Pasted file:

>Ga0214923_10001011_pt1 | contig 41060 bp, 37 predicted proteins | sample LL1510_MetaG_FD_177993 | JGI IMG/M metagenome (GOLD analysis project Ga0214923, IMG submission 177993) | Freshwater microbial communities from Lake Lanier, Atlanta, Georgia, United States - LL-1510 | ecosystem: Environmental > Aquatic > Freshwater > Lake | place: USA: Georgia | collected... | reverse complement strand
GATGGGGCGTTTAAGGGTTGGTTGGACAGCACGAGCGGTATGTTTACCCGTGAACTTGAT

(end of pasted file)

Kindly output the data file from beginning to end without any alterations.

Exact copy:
>Ga0214923_10001011_pt1 | contig 41060 bp, 37 predicted proteins | sample LL1510_MetaG_FD_177993 | JGI IMG/M metagenome (GOLD analysis project Ga0214923, IMG submission 177993) | Freshwater microbial communities from Lake Lanier, Atlanta, Georgia, United States - LL-1510 | ecosystem: Environmental > Aquatic > Freshwater > Lake | place: USA: Georgia | collected... | reverse complement strand
GATGGGGCGTTTAAGGGTTGGTTGGACAGCACGAGCGGTATGTTTACCCGTGAACTTGAT